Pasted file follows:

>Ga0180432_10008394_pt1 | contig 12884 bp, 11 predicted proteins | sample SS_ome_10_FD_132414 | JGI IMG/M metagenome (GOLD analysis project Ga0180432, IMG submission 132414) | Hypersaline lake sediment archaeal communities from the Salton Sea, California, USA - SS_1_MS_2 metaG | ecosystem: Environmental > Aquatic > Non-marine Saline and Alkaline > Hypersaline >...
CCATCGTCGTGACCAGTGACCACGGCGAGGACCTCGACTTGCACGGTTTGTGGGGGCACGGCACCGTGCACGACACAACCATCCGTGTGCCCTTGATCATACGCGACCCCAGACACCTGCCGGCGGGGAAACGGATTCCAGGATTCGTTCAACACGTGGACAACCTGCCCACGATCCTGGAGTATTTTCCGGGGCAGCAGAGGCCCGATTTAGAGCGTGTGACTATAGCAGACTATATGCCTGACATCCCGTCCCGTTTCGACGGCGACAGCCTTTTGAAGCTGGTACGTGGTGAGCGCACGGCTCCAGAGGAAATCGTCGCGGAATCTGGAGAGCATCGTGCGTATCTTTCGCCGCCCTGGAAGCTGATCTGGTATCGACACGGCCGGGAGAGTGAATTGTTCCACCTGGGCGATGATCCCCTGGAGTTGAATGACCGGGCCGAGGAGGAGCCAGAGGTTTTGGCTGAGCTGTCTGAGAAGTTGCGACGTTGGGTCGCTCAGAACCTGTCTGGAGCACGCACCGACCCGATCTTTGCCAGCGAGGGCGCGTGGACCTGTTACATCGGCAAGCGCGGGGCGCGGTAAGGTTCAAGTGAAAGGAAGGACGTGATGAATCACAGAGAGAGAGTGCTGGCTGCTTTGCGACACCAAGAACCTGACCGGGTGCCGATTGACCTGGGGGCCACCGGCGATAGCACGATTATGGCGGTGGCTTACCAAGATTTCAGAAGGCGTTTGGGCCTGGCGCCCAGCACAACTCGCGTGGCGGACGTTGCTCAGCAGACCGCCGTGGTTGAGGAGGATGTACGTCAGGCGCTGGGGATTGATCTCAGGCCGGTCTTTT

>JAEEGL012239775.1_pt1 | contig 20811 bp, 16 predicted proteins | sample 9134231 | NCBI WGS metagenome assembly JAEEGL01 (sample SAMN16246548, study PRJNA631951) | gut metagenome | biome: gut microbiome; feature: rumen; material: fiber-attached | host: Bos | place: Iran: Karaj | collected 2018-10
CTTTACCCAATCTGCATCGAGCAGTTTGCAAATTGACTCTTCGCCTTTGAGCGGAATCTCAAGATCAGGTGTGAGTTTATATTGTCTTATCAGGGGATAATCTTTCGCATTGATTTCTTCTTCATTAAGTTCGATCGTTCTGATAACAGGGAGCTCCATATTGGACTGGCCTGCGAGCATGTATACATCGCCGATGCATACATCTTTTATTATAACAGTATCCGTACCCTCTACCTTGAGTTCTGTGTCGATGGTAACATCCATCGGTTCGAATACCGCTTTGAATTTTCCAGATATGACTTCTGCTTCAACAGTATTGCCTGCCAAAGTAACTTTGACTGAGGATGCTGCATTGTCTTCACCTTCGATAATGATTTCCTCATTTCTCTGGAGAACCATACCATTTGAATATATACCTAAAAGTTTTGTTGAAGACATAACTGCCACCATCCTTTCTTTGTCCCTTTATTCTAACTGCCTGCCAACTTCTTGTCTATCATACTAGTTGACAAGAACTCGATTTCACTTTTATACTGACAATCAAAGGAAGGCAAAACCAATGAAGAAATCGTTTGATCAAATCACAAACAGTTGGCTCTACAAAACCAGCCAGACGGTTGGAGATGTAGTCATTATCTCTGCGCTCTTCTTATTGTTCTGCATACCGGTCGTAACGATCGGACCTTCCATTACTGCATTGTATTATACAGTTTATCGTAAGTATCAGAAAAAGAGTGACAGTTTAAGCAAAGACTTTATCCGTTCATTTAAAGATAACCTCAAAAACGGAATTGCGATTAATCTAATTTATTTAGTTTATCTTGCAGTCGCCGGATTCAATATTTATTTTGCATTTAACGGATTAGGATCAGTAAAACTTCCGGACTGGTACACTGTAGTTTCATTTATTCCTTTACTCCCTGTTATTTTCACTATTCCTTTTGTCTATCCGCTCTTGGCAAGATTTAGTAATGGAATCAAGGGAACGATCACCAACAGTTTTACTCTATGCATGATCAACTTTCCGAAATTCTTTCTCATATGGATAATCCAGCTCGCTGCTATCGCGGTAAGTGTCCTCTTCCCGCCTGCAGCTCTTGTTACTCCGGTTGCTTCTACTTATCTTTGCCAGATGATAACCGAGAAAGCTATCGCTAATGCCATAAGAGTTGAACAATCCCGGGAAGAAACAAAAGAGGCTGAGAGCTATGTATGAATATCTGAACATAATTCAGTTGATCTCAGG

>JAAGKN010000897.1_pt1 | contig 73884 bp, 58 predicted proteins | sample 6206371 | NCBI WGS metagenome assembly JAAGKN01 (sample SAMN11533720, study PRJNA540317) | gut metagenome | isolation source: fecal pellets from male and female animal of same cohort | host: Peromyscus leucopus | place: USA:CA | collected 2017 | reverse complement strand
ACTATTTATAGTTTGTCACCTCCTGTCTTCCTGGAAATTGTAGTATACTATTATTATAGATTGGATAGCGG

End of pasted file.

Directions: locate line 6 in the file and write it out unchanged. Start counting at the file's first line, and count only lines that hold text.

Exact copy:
ACTATTTATAGTTTGTCACCTCCTGTCTTCCTGGAAATTGTAGTATACTATTATTATAGATTGGATAGCGG